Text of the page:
Henotheism in Orphic sources
: origins, development and reception

Student thesis: Doctoral ThesisDoctor of Philosophy


The aim of this research is to examine the theme of divine uniqueness and unity within the polytheistic structures of the Ancient Greek world, focusing on what is referred to as 'Orphism', exploring the relevant sources and examining its development from the Classical period through Hellenistic Judaism and into the Christian era. In this project I have looked at different sources linked to Orphism which present a divine figure that emerges from the plurality of a polytheistic structure and appears to acquire the status of a 'one' god (separate and complete). To do so, I have also analysed the Christian reception of these sources, since many Christian authors quote them with different points of view and levels of appreciation. Key works include pseudo-Justin's De monarchia and Cohortatio ad Graecos, Clement's Protrepticus and Stromateis, Eusebius' Praeparatio Evangelica and the Theosophia Tubingensis.

By investigating these sources, including variously dated fragments such as the Orphic Hymn to Zeus and Orph. Hymn. 15, 19, 20, I have traced the development of this topic in successive historical periods and environments, an example of which is to be found in the poem known as Hieros Logos composed in Alexandria in Egypt within Hellenistic Judaism around the II century BCE, which imitates an Orphic Hieros Logos.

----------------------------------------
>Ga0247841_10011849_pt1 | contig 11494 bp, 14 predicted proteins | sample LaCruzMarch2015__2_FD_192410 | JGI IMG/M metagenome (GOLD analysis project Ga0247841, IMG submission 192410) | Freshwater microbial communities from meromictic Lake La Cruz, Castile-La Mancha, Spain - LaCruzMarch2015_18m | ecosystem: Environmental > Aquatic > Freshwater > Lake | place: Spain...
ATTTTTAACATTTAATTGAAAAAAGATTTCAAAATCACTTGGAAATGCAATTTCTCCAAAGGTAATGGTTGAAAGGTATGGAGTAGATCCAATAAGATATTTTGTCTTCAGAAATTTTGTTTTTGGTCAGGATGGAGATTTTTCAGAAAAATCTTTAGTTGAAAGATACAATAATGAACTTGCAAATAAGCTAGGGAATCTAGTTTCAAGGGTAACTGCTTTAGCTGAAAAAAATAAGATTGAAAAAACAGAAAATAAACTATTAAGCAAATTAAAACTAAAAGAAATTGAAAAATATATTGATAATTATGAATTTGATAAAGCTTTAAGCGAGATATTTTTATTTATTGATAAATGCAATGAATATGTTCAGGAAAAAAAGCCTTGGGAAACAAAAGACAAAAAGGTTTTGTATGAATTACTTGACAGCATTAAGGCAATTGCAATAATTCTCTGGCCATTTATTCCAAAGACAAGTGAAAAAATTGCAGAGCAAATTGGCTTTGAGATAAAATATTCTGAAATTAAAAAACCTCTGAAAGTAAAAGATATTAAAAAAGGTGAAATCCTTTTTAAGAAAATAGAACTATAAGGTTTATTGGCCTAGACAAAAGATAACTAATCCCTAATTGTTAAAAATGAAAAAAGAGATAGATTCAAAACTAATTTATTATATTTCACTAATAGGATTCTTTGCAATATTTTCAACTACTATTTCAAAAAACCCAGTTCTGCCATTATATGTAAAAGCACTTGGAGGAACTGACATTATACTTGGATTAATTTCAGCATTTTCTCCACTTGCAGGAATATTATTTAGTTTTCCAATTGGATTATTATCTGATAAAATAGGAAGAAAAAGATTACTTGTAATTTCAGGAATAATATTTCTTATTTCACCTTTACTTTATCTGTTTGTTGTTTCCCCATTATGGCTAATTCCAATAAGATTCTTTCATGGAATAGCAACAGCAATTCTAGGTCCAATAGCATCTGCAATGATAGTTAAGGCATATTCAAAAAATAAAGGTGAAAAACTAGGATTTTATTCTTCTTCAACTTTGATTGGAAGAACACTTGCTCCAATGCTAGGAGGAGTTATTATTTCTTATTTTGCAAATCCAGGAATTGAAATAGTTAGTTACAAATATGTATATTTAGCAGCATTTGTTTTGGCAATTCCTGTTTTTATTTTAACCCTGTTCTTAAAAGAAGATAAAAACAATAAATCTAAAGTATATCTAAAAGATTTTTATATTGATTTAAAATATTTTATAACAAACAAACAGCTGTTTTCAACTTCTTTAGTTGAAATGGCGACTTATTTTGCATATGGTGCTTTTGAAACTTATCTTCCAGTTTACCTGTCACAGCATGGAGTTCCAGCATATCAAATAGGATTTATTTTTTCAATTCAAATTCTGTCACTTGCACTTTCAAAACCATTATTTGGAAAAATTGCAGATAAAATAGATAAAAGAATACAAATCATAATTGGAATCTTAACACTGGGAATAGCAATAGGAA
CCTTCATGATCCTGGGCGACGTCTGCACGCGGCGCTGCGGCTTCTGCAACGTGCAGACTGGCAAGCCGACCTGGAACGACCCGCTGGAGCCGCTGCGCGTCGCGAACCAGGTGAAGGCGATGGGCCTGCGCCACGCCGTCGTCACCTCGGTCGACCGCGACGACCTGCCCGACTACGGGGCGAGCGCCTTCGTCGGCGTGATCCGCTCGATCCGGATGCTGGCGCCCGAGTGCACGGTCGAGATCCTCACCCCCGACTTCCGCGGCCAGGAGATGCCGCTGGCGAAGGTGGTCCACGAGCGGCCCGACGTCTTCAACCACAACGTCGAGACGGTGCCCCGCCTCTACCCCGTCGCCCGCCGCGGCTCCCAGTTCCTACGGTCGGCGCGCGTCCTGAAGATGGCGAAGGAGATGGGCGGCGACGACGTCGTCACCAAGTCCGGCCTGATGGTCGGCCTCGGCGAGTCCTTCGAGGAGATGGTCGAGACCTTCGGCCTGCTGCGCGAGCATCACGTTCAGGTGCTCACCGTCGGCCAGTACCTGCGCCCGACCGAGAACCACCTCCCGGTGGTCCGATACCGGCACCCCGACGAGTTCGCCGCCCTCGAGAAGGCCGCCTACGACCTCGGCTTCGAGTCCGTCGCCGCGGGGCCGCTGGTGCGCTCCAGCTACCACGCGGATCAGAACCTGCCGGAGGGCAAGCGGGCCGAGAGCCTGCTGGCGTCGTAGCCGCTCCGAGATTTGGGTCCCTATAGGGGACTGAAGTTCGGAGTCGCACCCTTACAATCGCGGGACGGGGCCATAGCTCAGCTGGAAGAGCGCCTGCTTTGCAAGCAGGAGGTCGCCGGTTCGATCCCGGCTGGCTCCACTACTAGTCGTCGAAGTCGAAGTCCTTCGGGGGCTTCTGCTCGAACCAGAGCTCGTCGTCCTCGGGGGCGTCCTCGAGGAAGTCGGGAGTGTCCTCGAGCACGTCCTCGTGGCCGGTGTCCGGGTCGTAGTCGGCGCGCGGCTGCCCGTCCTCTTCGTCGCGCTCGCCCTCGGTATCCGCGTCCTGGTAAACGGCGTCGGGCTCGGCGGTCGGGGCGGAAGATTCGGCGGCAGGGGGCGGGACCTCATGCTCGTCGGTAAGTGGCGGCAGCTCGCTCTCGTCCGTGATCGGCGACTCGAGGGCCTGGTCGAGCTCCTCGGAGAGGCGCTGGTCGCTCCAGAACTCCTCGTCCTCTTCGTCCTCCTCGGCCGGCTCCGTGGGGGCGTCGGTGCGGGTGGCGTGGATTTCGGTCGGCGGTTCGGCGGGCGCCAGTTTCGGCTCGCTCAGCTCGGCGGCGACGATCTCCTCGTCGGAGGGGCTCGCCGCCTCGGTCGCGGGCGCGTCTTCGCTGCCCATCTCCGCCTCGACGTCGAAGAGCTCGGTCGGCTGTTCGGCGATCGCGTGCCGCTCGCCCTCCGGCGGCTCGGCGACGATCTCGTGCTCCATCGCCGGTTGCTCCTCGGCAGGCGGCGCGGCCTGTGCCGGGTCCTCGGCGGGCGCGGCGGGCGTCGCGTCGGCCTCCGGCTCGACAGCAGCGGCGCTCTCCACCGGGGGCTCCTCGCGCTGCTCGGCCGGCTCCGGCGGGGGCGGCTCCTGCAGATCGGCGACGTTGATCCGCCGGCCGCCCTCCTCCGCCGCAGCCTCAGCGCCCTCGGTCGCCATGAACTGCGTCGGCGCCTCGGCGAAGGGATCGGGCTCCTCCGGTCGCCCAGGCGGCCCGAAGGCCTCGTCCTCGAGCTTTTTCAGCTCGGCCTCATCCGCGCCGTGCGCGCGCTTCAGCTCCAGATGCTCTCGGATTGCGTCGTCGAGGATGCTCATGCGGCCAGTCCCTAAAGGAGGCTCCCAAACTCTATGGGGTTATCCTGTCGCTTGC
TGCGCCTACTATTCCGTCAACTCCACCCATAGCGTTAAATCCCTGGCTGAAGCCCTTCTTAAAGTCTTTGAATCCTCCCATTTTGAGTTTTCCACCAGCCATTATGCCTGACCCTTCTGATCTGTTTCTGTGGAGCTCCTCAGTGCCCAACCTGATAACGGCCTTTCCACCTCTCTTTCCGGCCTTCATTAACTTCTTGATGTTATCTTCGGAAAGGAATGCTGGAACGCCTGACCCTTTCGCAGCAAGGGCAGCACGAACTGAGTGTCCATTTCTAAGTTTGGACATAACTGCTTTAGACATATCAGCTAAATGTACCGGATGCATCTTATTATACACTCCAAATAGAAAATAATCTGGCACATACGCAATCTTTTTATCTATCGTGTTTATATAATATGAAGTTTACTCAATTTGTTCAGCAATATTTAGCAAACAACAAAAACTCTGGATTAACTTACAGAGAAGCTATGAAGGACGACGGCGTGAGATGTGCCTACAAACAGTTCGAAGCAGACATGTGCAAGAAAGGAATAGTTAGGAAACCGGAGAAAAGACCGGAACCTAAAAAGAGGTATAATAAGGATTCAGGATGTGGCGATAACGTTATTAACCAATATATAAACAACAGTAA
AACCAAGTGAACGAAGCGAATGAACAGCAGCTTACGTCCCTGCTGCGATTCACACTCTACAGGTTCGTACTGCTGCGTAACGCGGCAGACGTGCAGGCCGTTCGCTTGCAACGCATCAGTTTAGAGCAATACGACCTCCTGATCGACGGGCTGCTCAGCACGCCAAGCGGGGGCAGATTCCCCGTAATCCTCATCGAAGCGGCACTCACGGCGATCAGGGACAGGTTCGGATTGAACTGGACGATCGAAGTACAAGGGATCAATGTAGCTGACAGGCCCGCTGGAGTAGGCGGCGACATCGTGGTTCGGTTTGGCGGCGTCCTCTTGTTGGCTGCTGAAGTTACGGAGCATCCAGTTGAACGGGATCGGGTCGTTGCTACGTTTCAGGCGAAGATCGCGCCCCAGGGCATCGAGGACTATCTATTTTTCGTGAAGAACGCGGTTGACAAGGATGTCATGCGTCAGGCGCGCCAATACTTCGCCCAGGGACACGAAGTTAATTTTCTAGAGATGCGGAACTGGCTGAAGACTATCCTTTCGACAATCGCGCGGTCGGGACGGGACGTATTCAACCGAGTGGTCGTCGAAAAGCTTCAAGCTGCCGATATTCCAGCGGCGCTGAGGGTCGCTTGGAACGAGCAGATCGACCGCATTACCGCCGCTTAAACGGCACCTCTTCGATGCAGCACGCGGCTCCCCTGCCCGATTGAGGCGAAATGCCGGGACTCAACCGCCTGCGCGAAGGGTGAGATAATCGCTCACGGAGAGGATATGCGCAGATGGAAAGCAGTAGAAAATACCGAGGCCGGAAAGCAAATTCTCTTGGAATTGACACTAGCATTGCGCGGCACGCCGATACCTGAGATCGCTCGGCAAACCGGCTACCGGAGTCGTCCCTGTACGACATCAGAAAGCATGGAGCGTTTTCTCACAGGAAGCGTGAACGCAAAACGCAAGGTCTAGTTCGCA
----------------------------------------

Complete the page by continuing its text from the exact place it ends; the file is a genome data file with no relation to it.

This thesis contributes a new approach to the theme of Greek henotheism and to the study of the divine figure in Orphism, drawing attention to the historical, literary and cultural relevance of the sources, making use of a comparative approach. Thanks to the contribution of the Cognitive Studies of religion this project will primarily demonstrate that it is possible to find henotheistic tendencies in Orphic sources and how these texts are intertwined with other philosophical and religious ideas. The analysis of the aforementioned selected texts will reframe and improve our understanding of part of the Orphic literary corpus, showing the reader how these literary sources can inform us about the reflection on and devotion to a ‘one god’ in Greek religion, and especially in Orphic manifestations.
Date of Award1 Sept 2020
Original languageEnglish
Awarding Institution
  • King's College London
SupervisorHugh Bowden (Supervisor)

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